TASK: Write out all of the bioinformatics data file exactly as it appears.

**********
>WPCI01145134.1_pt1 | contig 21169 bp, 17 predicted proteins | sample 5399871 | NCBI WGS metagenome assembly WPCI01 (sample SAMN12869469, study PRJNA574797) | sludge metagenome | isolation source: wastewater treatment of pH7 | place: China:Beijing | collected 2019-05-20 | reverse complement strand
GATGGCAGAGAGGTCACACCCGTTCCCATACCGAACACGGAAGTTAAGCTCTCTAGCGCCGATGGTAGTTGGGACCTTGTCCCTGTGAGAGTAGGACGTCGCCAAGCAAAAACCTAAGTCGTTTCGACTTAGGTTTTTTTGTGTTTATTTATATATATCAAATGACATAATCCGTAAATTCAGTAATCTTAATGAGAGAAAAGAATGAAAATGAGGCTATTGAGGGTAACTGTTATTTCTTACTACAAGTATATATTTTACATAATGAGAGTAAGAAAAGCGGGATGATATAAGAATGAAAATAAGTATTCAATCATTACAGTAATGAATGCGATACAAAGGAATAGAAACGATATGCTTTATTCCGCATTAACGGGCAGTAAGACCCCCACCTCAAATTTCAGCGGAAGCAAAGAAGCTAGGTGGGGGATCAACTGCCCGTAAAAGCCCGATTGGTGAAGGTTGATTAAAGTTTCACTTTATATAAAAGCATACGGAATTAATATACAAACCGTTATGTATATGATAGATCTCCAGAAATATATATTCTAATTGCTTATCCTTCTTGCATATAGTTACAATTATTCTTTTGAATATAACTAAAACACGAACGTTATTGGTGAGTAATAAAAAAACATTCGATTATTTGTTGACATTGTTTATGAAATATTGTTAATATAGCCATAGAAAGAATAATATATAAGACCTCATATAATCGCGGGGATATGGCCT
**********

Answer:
>WPCI01145134.1_pt1 | contig 21169 bp, 17 predicted proteins | sample 5399871 | NCBI WGS metagenome assembly WPCI01 (sample SAMN12869469, study PRJNA574797) | sludge metagenome | isolation source: wastewater treatment of pH7 | place: China:Beijing | collected 2019-05-20 | reverse complement strand
GATGGCAGAGAGGTCACACCCGTTCCCATACCGAACACGGAAGTTAAGCTCTCTAGCGCCGATGGTAGTTGGGACCTTGTCCCTGTGAGAGTAGGACGTCGCCAAGCAAAAACCTAAGTCGTTTCGACTTAGGTTTTTTTGTGTTTATTTATATATATCAAATGACATAATCCGTAAATTCAGTAATCTTAATGAGAGAAAAGAATGAAAATGAGGCTATTGAGGGTAACTGTTATTTCTTACTACAAGTATATATTTTACATAATGAGAGTAAGAAAAGCGGGATGATATAAGAATGAAAATAAGTATTCAATCATTACAGTAATGAATGCGATACAAAGGAATAGAAACGATATGCTTTATTCCGCATTAACGGGCAGTAAGACCCCCACCTCAAATTTCAGCGGAAGCAAAGAAGCTAGGTGGGGGATCAACTGCCCGTAAAAGCCCGATTGGTGAAGGTTGATTAAAGTTTCACTTTATATAAAAGCATACGGAATTAATATACAAACCGTTATGTATATGATAGATCTCCAGAAATATATATTCTAATTGCTTATCCTTCTTGCATATAGTTACAATTATTCTTTTGAATATAACTAAAACACGAACGTTATTGGTGAGTAATAAAAAAACATTCGATTATTTGTTGACATTGTTTATGAAATATTGTTAATATAGCCATAGAAAGAATAATATATAAGACCTCATATAATCGCGGGGATATGGCCT